COVID-19 has traumatized the world—and no group has been more impacted than frontline healthcare workers. They’ve worked without adequate personal protective equipment (PPE), witnessed mass death, and been forced to make choices that haunt them. Many have fallen ill, while others have worried endlessly about their own health and that of their loved ones.
And even after months of battling this invisible enemy, no end is in sight.
Additionally, all of this is happening in the context of a divided nation, a struggling industry, and a “just get over it” culture that exacerbates the problems healthcare workers face, while minimizing their suffering.
These factors have created the perfect storm for widespread stress, depression, anxiety, and hopelessness—and, increasingly, posttraumatic stress disorder (PTSD).
Why Cope When You Can Heal? is an essential resource for doctors, nurses, paramedics, and other healthcare professionals—and the leaders who support them—as they navigate the traumatic stress they have experienced and continue to face. This empathetic and concise guide contains:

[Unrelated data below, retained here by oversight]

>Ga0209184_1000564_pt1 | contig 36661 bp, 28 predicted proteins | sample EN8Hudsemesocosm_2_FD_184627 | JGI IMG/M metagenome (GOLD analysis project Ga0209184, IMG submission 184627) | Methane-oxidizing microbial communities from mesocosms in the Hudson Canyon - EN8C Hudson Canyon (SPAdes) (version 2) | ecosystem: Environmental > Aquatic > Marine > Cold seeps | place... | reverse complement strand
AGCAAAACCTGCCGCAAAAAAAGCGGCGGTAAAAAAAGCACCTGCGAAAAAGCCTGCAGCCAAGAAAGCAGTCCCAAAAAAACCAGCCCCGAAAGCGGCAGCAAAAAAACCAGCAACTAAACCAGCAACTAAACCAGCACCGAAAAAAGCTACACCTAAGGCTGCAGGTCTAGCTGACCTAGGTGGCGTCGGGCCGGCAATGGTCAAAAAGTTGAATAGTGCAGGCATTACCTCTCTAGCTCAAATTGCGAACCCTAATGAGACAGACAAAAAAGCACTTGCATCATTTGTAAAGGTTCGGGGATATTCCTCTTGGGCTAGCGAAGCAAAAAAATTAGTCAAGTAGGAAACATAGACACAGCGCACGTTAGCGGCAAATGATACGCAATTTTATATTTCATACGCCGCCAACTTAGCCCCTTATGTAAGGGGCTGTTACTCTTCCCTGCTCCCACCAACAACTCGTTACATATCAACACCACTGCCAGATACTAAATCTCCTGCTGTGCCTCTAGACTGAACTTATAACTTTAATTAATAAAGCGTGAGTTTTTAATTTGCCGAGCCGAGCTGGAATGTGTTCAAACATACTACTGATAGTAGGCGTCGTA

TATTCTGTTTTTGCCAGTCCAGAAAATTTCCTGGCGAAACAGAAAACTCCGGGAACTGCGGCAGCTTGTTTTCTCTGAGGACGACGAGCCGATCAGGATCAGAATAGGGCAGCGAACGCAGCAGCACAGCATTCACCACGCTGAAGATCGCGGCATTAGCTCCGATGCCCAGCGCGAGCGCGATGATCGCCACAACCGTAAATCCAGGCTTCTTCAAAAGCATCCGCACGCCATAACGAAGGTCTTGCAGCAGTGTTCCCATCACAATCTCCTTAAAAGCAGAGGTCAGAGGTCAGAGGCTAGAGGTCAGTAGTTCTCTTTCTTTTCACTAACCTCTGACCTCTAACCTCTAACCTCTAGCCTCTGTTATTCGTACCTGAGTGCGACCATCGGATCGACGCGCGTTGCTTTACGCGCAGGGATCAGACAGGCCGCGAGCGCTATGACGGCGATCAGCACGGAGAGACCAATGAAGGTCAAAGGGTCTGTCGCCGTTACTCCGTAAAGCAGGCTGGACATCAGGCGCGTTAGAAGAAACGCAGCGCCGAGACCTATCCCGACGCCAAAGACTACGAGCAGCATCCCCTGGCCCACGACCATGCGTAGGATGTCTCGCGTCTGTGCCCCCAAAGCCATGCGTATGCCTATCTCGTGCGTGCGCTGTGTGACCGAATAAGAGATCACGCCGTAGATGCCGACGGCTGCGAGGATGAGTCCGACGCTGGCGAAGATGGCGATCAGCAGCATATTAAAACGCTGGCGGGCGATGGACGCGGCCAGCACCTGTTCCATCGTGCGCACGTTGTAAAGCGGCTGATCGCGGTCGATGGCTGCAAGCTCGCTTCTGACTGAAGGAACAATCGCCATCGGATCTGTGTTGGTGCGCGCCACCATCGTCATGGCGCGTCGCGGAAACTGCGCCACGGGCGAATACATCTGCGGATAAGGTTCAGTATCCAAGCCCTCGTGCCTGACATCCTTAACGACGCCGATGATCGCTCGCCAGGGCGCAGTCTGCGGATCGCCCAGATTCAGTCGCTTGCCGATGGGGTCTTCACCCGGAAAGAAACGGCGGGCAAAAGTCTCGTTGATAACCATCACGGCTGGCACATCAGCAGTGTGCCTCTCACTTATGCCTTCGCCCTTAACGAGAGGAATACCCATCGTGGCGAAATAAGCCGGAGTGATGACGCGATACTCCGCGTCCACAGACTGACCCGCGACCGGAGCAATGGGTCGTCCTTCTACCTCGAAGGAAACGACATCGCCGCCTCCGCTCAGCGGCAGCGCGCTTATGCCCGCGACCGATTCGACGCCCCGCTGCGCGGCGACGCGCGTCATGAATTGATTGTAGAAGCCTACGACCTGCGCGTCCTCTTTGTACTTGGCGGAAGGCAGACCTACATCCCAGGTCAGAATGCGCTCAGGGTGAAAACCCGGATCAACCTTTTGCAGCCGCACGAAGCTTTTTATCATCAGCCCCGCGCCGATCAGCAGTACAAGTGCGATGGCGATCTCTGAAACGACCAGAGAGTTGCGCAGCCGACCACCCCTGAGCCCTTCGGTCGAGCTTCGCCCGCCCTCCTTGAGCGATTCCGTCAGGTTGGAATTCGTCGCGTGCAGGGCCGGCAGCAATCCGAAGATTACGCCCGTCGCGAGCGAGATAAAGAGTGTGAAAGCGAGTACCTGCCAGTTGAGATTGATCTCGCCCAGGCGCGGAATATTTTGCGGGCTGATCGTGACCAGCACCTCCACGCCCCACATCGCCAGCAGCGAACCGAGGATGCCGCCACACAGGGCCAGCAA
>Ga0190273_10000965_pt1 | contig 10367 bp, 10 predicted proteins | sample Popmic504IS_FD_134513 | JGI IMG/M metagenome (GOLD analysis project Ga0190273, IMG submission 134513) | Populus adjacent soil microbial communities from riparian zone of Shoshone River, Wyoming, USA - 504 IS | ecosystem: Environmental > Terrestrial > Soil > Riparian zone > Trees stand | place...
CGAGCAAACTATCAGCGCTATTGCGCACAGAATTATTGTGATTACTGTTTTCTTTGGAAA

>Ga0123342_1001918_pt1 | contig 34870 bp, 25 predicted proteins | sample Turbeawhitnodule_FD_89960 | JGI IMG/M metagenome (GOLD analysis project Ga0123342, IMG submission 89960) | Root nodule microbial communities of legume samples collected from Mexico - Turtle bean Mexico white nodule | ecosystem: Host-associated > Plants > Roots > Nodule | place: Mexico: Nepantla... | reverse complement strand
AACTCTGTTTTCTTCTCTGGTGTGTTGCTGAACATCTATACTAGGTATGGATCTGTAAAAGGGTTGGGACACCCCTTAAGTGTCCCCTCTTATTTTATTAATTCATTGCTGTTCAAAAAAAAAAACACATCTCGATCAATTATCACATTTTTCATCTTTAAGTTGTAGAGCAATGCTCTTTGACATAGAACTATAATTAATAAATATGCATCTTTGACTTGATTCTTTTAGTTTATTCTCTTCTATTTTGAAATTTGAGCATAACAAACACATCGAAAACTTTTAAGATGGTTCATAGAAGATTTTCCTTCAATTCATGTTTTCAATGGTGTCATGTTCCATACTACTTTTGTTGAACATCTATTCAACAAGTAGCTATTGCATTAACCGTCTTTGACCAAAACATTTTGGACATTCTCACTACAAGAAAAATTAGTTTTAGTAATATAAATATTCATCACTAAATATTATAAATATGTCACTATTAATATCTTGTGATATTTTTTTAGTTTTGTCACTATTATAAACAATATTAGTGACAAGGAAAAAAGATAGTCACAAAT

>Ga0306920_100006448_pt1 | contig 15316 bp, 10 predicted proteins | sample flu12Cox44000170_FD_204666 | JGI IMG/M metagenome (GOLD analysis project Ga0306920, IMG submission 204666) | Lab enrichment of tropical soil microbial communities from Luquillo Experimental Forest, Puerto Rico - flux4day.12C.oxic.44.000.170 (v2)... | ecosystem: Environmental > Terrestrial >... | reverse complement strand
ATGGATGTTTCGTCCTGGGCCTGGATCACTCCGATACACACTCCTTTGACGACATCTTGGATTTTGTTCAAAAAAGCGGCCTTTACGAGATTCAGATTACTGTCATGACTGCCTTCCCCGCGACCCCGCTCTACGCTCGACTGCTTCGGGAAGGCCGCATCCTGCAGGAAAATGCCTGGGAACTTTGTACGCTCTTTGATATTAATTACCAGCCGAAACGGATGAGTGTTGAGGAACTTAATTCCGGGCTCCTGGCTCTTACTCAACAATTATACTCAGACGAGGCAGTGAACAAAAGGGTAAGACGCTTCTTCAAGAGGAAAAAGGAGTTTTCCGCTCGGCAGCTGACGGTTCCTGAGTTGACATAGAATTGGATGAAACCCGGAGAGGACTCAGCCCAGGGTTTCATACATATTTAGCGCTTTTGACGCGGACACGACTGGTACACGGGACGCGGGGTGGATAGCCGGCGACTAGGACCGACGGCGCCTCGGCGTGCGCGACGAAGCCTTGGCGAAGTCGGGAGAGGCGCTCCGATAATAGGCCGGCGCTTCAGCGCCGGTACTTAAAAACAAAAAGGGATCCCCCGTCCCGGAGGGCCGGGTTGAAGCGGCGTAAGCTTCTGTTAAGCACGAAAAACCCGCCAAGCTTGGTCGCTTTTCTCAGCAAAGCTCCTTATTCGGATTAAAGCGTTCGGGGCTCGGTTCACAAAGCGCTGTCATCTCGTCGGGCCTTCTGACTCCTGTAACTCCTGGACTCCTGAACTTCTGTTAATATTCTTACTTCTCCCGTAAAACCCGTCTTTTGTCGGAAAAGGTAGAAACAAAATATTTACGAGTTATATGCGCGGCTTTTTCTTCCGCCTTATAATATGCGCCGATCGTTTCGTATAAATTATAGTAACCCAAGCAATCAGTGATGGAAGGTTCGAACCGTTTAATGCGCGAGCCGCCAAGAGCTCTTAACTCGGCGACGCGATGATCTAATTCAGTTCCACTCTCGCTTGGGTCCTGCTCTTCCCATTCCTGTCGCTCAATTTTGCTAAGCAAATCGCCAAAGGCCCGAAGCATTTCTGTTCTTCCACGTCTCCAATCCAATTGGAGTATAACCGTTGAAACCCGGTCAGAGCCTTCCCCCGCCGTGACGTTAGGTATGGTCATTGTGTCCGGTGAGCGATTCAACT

- real-world accounts and experiences from frontline workers;
- an overview of treatment options; and
- exercises, tools, and tips that you can use today.
Read this book to help yourself—and those you love and support in the COVID-19 battle—begin the process of healing from the inside out and reconnect with the joys and rewards of career and life.
“This is the book we as clinicians need right now . . . (it) will save lives.” --Stephen K. Klasko, MD, MBA, Pres/CEO Thomas Jefferson University/Jefferson Health
“This quick and easy read will benefit many on the frontlines of the COVID-19 pandemic and is an essential addition to any organization looking to help their teams thrive and build resilience in the midst of chronic stress and leadership burnout.” --Myra Gregorian, Chief People Officer, Seattle Children’s
“A must-read for every healthcare provider or leader . . . filled with hope, inspiration, and lots of practical, evidence-based techniques and treatments for managing traumatic stress.” --Jagat Narula, MD, PhD, Chief of Cardiology, Mount Sinai Morningside Hospital